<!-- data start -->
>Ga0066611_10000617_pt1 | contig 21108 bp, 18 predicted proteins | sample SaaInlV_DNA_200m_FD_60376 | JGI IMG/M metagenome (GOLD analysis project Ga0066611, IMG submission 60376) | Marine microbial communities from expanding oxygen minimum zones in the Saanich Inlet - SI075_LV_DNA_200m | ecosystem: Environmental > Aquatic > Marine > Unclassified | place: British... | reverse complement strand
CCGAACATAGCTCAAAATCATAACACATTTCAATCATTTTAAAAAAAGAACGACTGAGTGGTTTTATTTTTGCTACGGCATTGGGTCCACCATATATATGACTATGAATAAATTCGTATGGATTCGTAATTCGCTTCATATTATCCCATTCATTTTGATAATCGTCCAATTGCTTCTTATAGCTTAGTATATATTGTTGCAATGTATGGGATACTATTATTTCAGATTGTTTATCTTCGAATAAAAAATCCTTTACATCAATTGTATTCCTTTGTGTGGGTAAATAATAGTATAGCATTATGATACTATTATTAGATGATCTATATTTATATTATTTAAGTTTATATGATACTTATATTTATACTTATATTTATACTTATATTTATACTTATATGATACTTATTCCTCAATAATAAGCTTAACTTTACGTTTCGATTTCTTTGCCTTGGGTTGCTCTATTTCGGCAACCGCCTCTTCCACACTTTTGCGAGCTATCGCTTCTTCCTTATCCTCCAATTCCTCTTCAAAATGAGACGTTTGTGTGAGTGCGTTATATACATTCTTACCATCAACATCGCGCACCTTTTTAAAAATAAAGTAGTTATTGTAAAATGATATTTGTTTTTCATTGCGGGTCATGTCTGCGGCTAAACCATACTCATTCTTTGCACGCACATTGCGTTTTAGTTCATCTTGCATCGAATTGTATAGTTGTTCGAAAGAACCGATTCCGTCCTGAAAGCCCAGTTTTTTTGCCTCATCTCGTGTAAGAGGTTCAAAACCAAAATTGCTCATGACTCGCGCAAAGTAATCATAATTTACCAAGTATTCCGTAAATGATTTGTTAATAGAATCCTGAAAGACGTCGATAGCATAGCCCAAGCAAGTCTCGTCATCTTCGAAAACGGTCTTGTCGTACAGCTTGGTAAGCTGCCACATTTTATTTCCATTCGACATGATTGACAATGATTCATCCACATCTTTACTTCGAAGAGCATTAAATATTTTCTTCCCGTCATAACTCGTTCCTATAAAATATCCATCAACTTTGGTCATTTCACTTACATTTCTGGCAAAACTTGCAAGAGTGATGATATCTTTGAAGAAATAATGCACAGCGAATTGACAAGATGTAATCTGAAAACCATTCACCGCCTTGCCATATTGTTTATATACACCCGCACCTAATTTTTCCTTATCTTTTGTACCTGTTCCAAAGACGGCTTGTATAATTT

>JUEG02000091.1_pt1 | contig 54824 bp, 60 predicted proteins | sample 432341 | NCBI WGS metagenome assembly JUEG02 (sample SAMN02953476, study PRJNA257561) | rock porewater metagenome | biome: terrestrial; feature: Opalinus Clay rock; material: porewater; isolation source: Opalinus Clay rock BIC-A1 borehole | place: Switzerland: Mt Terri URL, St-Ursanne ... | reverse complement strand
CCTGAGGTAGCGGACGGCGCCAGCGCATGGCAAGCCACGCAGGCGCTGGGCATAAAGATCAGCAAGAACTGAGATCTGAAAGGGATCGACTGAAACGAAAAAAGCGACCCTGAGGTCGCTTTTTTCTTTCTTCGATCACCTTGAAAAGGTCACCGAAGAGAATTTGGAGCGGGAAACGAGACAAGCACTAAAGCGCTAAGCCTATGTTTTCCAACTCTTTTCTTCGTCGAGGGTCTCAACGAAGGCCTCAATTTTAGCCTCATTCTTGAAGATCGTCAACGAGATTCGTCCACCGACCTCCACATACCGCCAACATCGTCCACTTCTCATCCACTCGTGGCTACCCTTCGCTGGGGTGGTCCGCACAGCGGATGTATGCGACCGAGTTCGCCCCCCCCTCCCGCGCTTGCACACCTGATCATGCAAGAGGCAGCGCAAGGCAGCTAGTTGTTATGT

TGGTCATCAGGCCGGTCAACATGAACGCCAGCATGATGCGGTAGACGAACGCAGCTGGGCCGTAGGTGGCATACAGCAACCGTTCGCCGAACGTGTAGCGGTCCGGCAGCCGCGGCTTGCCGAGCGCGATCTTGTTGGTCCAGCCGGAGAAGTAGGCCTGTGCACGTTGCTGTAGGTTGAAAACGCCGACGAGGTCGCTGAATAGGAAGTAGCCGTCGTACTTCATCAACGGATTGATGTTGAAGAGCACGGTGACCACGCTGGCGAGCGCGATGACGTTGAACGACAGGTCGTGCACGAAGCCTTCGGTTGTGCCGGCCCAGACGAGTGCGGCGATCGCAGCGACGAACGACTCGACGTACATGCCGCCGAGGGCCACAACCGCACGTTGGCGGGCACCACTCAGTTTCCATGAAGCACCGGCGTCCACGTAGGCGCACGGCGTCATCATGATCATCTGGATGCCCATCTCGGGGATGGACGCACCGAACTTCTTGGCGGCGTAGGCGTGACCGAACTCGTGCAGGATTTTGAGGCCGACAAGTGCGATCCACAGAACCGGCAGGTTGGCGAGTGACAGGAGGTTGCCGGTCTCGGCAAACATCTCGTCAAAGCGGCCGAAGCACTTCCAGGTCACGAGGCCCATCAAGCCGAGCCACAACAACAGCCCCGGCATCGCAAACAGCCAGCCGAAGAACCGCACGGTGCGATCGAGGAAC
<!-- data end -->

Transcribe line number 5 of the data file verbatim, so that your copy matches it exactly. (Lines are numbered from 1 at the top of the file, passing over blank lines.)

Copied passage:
TGGTCATCAGGCCGGTCAACATGAACGCCAGCATGATGCGGTAGACGAACGCAGCTGGGCCGTAGGTGGCATACAGCAACCGTTCGCCGAACGTGTAGCGGTCCGGCAGCCGCGGCTTGCCGAGCGCGATCTTGTTGGTCCAGCCGGAGAAGTAGGCCTGTGCACGTTGCTGTAGGTTGAAAACGCCGACGAGGTCGCTGAATAGGAAGTAGCCGTCGTACTTCATCAACGGATTGATGTTGAAGAGCACGGTGACCACGCTGGCGAGCGCGATGACGTTGAACGACAGGTCGTGCACGAAGCCTTCGGTTGTGCCGGCCCAGACGAGTGCGGCGATCGCAGCGACGAACGACTCGACGTACATGCCGCCGAGGGCCACAACCGCACGTTGGCGGGCACCACTCAGTTTCCATGAAGCACCGGCGTCCACGTAGGCGCACGGCGTCATCATGATCATCTGGATGCCCATCTCGGGGATGGACGCACCGAACTTCTTGGCGGCGTAGGCGTGACCGAACTCGTGCAGGATTTTGAGGCCGACAAGTGCGATCCACAGAACCGGCAGGTTGGCGAGTGACAGGAGGTTGCCGGTCTCGGCAAACATCTCGTCAAAGCGGCCGAAGCACTTCCAGGTCACGAGGCCCATCAAGCCGAGCCACAACAACAGCCCCGGCATCGCAAACAGCCAGCCGAAGAACCGCACGGTGCGATCGAGGAAC